Windows 11: a new era for the PC
The last two years have profoundly changed how we live our lives, with the PC playing a more meaningful role than ever. New behaviours that were born out of necessity have evolved into habits as people and organisations reevaluate priorities through a new lens.
Would you have predicted at the end of 2019 that very soon your school-aged child would become proficient at Teams? Or your 70-year-old mum would spend Tuesday nights leading her Toastmasters meetings online? There’s no doubt a new hybrid infrastructure now exists – in the workplace, school and at home – that offers more flexibility in where and how people spend their time. And the PC is the hub.
According to a recent post by Panos Panay, Chief Product Officer, Windows + Devices, our new habits are driving a resurgence in PC use, with increases in both usage time and number of PCs per household. Panay notes three enduring trends: the rise in hybrid work and learning, a shift in entertainment habits and distribution models and changing consumer habits for everyday tasks.
The rise of hybrid working and learning
The pandemic forced an acceleration of both tech and organisational infrastructure so people could work and learn remotely. While being home with everyone in your household was often NOT conducive to working, there was definitely enough upsides for many to want to continue that option of working remotely on a permanent basis. Once upon a time, remote-first companies – think Basecamp, GitLab, InVision – were rare and often looked upon as ‘interesting experiments’. Nowadays, many have realised that if their job entails working at a PC, there’s not a lot of difference between the office and home.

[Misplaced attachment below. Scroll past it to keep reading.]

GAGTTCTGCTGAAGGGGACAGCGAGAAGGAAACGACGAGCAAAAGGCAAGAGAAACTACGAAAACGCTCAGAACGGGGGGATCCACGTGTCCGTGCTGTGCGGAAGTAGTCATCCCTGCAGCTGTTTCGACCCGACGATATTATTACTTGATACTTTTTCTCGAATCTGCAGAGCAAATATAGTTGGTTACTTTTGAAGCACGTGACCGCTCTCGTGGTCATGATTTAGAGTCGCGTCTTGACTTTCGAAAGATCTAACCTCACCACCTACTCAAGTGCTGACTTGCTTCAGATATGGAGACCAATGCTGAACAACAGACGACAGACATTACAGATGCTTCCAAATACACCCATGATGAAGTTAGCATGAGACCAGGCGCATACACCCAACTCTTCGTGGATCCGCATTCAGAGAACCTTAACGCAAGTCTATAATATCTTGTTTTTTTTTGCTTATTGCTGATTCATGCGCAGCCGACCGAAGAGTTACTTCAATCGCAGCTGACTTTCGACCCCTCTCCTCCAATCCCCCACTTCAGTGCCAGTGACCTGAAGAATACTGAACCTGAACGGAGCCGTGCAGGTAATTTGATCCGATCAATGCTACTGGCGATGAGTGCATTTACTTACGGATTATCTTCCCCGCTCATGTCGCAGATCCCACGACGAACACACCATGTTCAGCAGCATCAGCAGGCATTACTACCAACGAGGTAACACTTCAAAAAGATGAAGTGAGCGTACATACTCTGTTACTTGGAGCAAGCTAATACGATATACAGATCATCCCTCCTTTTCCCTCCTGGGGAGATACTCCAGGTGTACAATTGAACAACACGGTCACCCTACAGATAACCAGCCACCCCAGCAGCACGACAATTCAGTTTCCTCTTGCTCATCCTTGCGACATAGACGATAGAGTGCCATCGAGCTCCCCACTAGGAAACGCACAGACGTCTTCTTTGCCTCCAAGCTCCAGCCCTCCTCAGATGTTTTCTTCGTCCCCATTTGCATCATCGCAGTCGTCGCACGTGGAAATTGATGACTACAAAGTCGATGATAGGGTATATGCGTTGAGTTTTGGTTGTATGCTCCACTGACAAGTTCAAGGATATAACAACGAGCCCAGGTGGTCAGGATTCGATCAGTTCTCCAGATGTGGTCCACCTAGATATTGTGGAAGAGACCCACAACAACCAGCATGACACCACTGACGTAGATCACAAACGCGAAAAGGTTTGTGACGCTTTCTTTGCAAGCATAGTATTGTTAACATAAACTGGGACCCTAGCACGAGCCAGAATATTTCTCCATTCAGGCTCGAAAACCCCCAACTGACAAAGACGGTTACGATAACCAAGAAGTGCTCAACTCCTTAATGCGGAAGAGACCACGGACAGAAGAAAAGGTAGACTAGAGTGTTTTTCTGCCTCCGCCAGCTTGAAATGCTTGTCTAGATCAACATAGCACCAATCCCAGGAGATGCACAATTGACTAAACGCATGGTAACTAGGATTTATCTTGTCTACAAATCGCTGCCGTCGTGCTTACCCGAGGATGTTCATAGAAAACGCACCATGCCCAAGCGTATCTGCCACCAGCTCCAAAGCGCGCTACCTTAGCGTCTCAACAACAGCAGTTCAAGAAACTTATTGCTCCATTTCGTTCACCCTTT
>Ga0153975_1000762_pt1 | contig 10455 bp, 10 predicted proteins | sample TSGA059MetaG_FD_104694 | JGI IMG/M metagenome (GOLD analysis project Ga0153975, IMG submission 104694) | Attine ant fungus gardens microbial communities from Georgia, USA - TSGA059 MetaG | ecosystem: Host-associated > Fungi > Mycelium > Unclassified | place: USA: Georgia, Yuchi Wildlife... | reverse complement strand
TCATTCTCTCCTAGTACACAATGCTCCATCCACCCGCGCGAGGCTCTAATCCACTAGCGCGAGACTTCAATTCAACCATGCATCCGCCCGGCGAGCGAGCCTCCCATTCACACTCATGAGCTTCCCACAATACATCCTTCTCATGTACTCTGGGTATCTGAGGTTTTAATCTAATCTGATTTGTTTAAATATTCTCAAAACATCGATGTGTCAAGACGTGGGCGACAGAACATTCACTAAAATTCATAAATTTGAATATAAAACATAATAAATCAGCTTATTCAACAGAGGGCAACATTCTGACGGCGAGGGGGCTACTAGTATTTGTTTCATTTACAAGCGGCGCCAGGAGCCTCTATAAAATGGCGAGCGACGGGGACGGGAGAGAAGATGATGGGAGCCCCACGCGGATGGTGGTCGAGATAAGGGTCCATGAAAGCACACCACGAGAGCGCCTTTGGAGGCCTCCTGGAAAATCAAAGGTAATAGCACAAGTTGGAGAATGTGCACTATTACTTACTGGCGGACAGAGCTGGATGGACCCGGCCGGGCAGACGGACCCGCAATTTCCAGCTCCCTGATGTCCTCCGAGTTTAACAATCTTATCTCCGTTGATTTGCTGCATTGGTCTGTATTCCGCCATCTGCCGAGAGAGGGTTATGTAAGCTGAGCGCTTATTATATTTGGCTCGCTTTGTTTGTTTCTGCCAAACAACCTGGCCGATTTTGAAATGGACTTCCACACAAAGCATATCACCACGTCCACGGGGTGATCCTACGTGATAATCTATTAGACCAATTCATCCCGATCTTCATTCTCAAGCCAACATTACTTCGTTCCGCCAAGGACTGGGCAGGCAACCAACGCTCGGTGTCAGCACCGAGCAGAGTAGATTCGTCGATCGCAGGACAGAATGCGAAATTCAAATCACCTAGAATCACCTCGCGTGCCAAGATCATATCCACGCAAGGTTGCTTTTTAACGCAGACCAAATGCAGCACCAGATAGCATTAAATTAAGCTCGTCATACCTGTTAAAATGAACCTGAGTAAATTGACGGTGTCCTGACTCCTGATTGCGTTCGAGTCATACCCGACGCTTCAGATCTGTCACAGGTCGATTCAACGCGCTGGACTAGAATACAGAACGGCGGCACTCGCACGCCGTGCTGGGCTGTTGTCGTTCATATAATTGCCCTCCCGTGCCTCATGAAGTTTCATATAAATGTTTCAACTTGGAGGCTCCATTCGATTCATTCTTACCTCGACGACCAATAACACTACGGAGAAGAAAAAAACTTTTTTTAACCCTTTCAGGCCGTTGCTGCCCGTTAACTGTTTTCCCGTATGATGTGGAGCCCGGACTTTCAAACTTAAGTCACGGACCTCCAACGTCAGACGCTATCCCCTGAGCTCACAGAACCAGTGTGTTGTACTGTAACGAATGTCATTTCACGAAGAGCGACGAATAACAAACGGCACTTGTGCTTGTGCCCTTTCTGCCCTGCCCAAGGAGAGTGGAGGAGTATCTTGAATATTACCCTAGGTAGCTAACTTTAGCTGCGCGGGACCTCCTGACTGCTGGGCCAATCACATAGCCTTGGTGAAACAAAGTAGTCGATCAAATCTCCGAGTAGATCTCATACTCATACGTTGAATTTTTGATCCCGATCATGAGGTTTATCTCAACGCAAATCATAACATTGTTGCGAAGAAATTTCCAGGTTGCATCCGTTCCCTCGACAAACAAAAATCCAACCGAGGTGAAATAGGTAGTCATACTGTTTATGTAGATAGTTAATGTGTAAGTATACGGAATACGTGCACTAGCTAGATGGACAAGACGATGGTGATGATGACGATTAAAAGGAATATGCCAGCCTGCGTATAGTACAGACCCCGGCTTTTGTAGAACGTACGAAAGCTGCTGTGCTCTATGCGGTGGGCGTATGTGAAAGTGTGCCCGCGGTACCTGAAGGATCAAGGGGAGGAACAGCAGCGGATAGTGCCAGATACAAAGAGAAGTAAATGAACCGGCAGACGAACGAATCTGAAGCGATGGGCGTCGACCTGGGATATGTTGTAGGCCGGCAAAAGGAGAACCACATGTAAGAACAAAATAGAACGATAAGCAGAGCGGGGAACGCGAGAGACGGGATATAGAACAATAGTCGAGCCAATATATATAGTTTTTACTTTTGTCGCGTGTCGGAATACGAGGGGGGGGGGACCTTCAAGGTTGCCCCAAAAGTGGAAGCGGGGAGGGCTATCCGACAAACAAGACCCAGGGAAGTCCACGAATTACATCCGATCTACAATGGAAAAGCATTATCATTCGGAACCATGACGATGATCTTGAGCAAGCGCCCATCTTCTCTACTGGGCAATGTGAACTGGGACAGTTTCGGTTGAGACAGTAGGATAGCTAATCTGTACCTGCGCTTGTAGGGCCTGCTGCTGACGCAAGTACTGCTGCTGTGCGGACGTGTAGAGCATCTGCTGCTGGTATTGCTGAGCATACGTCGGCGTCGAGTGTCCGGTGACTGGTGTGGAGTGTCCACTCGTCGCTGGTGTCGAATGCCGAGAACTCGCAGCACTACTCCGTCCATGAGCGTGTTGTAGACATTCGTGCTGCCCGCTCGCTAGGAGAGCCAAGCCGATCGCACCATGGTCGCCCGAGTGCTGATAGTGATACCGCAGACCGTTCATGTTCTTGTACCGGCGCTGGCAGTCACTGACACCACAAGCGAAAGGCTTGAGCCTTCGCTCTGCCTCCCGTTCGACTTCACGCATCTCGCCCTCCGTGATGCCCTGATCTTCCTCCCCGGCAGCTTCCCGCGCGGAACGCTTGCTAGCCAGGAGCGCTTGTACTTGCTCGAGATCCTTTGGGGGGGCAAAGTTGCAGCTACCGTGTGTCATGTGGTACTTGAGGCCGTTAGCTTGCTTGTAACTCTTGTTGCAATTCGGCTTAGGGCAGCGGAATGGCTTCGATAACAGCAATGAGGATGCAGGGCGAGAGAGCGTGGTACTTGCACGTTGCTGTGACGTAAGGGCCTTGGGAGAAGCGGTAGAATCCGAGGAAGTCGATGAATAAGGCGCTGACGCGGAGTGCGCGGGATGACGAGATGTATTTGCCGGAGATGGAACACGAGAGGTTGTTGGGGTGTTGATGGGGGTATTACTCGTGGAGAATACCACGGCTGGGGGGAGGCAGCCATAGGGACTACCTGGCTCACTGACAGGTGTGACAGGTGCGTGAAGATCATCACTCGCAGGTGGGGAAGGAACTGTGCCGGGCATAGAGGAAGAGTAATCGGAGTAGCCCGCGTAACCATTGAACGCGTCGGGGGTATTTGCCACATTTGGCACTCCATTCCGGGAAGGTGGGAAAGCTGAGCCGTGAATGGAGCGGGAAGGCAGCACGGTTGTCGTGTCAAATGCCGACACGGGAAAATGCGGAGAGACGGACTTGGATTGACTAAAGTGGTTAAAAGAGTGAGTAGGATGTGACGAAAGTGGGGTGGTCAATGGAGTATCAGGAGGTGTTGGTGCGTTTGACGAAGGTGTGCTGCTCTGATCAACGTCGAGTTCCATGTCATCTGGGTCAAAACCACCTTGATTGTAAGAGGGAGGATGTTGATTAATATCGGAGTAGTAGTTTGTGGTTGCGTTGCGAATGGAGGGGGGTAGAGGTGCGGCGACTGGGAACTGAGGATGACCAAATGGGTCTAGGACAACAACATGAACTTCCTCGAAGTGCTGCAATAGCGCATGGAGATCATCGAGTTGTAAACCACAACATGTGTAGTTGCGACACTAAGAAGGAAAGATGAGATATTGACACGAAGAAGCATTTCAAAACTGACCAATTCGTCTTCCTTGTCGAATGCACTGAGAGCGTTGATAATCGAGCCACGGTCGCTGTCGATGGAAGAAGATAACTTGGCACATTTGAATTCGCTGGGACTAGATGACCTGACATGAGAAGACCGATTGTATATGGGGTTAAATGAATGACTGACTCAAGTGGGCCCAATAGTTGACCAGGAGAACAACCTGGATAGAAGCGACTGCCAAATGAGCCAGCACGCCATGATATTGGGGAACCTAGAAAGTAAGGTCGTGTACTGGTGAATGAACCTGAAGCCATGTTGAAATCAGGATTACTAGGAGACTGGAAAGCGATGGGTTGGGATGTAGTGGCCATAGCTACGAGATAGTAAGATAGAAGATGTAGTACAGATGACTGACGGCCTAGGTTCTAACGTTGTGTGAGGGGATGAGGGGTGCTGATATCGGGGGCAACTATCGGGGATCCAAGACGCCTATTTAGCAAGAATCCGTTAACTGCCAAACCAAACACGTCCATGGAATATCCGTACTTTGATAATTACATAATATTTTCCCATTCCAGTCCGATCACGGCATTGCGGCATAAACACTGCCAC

Remote learning will also continue to play a role, as people find they can further qualifications around the rest of their often busy lives. These trends are reflected in how people are using Windows. In the last two years, Windows has seen a 6x increase in people using communication and collaboration apps to facilitate working and learning.
Shifts in entertainment habits and distribution models
How content is produced, distributed and consumed is vastly different now to even two years ago. Who would have thought blockbuster movies would be released in theatres and via streaming on the same day? Since the start of the pandemic, 70% more people streamed content across Hulu, Netflix and YouTube on Windows – and monthly gaming minutes grew over 35%. More than ever, we want to be in control of what, when and where we watch, play, stream and post – and increasingly it’s happening on the PC.
Changing consumer habits for everyday tasks
Grocery shopping, doctor’s appointments, going to the gym, eating out – these have all evolved with the rise of online ordering, delivery, virtual appointments and workouts. Telemedicine grew 3x and there was a 500%+ growth in the buy-online-pick-up-instore approach in just two years.
Windows 11 – a catalyst for engagement and growth
With the PC market experiencing the biggest growth in a decade, the launch of Windows 11 in October 2021 was perfectly timed. Almost 6 months after the fact, Microsoft reports users accepting the upgrade offer to Windows 11 at twice the rate they saw for Windows 10. It’s also had the highest quality scores and product satisfaction of any version of Windows it’s ever shipped.
The Windows 11 product team are continuing to adapt Windows to meet the evolving needs of customers, bringing new experiences such as a public preview of how to use Android apps on Windows 11 through the Microsoft store, partnerships with Amazon and Intel, taskbar improvements with call mute and unmute, easier window sharing and bringing the weather updates to the taskbar. Two new redesigned apps – Notepad and Media Player – will also be introduced.
Windows 11 users in the U.S. can now access the Amazone Appstore Preview in the Microsoft Store, with popular apps such as Audible, Kindle, Subway Surfers, Lords Mobile, Khan Academy Kids now available.
Mute/Unmute and share any window from the taskbar
The phrases “You’re on mute” and “Can you see my slides?” have risen to meme-like stature in the hybrid workplace and the team at Microsoft wanted to help change that. The ability to mute/unmute and share any window from your taskbar is designed to make it easier for you to react quickly and avoid the embarrassment of being “that guy” on the video call.
For more detailed information on these features, plus the newly redesigned Media Player and Notepad, visit Microsoft’s Windows Experience Blog.
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